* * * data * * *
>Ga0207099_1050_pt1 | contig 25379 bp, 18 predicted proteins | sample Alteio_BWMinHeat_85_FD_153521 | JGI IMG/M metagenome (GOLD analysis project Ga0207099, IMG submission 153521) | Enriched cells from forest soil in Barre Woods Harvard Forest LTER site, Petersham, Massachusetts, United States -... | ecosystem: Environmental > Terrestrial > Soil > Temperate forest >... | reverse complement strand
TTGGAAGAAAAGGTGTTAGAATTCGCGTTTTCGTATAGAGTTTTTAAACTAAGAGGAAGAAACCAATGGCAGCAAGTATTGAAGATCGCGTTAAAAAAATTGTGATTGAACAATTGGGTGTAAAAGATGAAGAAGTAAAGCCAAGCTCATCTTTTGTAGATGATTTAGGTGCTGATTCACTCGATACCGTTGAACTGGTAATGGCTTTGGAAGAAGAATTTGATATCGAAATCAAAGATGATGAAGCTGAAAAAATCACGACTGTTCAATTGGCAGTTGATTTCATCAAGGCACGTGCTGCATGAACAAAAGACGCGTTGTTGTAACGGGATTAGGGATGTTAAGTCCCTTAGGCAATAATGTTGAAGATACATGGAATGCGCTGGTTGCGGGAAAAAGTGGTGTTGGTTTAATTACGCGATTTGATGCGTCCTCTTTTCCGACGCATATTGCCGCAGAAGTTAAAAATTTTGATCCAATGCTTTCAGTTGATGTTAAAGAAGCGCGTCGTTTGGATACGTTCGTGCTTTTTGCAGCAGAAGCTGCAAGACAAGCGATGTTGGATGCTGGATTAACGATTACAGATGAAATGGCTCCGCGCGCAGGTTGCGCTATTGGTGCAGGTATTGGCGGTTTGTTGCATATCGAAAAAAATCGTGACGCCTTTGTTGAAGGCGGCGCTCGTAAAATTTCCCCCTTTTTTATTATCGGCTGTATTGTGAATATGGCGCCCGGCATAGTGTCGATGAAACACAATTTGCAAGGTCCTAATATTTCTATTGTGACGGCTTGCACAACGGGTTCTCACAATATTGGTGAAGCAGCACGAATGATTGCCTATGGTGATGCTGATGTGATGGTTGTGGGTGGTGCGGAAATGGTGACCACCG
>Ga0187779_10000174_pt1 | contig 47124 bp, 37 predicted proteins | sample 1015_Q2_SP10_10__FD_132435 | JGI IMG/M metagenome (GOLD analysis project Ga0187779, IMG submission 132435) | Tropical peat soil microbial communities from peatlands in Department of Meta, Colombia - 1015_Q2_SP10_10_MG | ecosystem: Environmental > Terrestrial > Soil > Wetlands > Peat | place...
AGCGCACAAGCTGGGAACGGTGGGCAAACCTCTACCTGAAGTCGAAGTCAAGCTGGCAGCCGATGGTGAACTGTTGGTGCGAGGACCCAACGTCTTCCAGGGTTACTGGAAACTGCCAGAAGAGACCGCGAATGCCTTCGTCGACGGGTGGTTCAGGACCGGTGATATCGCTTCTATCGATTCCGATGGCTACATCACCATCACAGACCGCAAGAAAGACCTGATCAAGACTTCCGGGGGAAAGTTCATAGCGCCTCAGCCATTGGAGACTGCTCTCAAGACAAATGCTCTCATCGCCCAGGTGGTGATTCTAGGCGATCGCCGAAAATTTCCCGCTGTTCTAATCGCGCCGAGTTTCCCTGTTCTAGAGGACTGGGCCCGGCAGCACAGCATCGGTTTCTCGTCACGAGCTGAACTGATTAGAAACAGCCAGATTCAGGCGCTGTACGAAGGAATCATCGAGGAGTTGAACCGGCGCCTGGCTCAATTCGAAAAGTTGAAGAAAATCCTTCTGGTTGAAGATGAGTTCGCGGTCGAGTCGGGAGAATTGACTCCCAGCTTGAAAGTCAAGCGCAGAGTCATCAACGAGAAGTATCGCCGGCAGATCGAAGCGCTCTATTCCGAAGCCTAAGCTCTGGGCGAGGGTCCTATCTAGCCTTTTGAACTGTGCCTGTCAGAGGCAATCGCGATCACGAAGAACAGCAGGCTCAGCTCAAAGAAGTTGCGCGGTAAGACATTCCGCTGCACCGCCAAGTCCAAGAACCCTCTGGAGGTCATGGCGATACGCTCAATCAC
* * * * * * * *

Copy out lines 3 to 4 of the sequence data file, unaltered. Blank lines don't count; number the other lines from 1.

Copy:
>Ga0187779_10000174_pt1 | contig 47124 bp, 37 predicted proteins | sample 1015_Q2_SP10_10__FD_132435 | JGI IMG/M metagenome (GOLD analysis project Ga0187779, IMG submission 132435) | Tropical peat soil microbial communities from peatlands in Department of Meta, Colombia - 1015_Q2_SP10_10_MG | ecosystem: Environmental > Terrestrial > Soil > Wetlands > Peat | place...
AGCGCACAAGCTGGGAACGGTGGGCAAACCTCTACCTGAAGTCGAAGTCAAGCTGGCAGCCGATGGTGAACTGTTGGTGCGAGGACCCAACGTCTTCCAGGGTTACTGGAAACTGCCAGAAGAGACCGCGAATGCCTTCGTCGACGGGTGGTTCAGGACCGGTGATATCGCTTCTATCGATTCCGATGGCTACATCACCATCACAGACCGCAAGAAAGACCTGATCAAGACTTCCGGGGGAAAGTTCATAGCGCCTCAGCCATTGGAGACTGCTCTCAAGACAAATGCTCTCATCGCCCAGGTGGTGATTCTAGGCGATCGCCGAAAATTTCCCGCTGTTCTAATCGCGCCGAGTTTCCCTGTTCTAGAGGACTGGGCCCGGCAGCACAGCATCGGTTTCTCGTCACGAGCTGAACTGATTAGAAACAGCCAGATTCAGGCGCTGTACGAAGGAATCATCGAGGAGTTGAACCGGCGCCTGGCTCAATTCGAAAAGTTGAAGAAAATCCTTCTGGTTGAAGATGAGTTCGCGGTCGAGTCGGGAGAATTGACTCCCAGCTTGAAAGTCAAGCGCAGAGTCATCAACGAGAAGTATCGCCGGCAGATCGAAGCGCTCTATTCCGAAGCCTAAGCTCTGGGCGAGGGTCCTATCTAGCCTTTTGAACTGTGCCTGTCAGAGGCAATCGCGATCACGAAGAACAGCAGGCTCAGCTCAAAGAAGTTGCGCGGTAAGACATTCCGCTGCACCGCCAAGTCCAAGAACCCTCTGGAGGTCATGGCGATACGCTCAATCAC